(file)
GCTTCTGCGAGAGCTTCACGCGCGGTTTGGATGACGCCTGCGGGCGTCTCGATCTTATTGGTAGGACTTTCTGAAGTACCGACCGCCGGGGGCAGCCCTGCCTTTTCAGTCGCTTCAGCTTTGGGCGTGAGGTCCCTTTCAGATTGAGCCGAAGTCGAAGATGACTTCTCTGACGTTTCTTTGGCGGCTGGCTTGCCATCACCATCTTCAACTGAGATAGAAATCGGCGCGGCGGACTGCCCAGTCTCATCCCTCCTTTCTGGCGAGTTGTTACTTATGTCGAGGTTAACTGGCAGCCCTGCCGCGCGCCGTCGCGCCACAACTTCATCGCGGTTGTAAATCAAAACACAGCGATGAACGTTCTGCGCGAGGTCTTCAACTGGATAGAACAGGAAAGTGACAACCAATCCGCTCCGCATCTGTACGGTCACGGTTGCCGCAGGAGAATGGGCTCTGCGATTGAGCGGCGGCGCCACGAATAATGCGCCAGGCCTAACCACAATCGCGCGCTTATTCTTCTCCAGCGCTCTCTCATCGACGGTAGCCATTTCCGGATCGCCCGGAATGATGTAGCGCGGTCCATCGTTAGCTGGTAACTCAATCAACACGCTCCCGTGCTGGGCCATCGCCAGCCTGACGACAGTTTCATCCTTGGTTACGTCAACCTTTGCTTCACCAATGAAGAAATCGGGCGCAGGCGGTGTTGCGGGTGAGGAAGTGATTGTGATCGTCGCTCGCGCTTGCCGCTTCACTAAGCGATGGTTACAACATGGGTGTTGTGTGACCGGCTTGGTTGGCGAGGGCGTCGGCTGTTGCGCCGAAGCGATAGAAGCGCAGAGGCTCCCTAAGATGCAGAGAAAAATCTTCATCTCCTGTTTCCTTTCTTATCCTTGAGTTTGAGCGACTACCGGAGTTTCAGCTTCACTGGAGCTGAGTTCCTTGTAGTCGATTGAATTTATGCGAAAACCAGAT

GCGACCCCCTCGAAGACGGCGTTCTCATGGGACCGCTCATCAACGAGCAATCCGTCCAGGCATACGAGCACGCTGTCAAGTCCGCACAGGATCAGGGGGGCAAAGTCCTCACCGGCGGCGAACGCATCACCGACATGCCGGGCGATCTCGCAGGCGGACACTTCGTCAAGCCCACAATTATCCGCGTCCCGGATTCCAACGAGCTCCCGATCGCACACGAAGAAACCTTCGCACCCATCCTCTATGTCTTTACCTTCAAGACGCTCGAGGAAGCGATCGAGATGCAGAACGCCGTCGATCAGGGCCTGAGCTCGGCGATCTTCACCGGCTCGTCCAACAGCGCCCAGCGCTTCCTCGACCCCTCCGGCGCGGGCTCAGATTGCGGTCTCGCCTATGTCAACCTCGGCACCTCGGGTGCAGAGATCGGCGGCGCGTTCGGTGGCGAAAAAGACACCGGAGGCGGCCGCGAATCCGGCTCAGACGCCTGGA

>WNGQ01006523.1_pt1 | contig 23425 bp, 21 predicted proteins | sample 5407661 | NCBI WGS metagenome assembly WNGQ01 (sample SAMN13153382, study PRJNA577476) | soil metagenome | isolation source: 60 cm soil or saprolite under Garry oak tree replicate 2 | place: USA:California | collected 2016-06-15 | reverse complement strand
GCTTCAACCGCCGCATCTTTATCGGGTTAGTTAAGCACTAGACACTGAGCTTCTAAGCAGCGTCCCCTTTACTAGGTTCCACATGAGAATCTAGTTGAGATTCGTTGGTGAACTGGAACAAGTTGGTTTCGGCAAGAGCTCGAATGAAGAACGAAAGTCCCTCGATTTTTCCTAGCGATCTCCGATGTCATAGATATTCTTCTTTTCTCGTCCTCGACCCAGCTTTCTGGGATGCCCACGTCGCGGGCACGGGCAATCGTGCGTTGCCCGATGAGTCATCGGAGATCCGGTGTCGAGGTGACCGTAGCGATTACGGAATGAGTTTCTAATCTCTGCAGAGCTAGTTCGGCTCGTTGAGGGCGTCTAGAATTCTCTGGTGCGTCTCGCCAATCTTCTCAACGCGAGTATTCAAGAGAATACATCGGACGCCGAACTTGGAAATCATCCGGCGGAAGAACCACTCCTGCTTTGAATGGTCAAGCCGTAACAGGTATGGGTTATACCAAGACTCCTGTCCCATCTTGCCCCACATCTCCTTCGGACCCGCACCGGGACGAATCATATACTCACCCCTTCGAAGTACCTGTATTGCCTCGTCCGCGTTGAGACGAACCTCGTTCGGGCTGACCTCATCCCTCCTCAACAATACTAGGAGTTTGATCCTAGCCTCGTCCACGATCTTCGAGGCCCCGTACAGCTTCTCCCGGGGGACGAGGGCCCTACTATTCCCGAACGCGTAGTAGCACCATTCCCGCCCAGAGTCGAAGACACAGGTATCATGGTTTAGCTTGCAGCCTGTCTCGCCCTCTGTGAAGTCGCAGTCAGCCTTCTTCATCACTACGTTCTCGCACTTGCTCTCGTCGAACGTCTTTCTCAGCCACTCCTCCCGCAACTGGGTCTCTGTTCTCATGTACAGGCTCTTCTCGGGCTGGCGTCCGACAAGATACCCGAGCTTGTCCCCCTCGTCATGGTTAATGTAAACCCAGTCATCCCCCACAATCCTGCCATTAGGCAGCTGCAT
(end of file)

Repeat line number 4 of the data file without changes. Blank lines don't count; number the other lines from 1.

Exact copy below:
GCTTCAACCGCCGCATCTTTATCGGGTTAGTTAAGCACTAGACACTGAGCTTCTAAGCAGCGTCCCCTTTACTAGGTTCCACATGAGAATCTAGTTGAGATTCGTTGGTGAACTGGAACAAGTTGGTTTCGGCAAGAGCTCGAATGAAGAACGAAAGTCCCTCGATTTTTCCTAGCGATCTCCGATGTCATAGATATTCTTCTTTTCTCGTCCTCGACCCAGCTTTCTGGGATGCCCACGTCGCGGGCACGGGCAATCGTGCGTTGCCCGATGAGTCATCGGAGATCCGGTGTCGAGGTGACCGTAGCGATTACGGAATGAGTTTCTAATCTCTGCAGAGCTAGTTCGGCTCGTTGAGGGCGTCTAGAATTCTCTGGTGCGTCTCGCCAATCTTCTCAACGCGAGTATTCAAGAGAATACATCGGACGCCGAACTTGGAAATCATCCGGCGGAAGAACCACTCCTGCTTTGAATGGTCAAGCCGTAACAGGTATGGGTTATACCAAGACTCCTGTCCCATCTTGCCCCACATCTCCTTCGGACCCGCACCGGGACGAATCATATACTCACCCCTTCGAAGTACCTGTATTGCCTCGTCCGCGTTGAGACGAACCTCGTTCGGGCTGACCTCATCCCTCCTCAACAATACTAGGAGTTTGATCCTAGCCTCGTCCACGATCTTCGAGGCCCCGTACAGCTTCTCCCGGGGGACGAGGGCCCTACTATTCCCGAACGCGTAGTAGCACCATTCCCGCCCAGAGTCGAAGACACAGGTATCATGGTTTAGCTTGCAGCCTGTCTCGCCCTCTGTGAAGTCGCAGTCAGCCTTCTTCATCACTACGTTCTCGCACTTGCTCTCGTCGAACGTCTTTCTCAGCCACTCCTCCCGCAACTGGGTCTCTGTTCTCATGTACAGGCTCTTCTCGGGCTGGCGTCCGACAAGATACCCGAGCTTGTCCCCCTCGTCATGGTTAATGTAAACCCAGTCATCCCCCACAATCCTGCCATTAGGCAGCTGCAT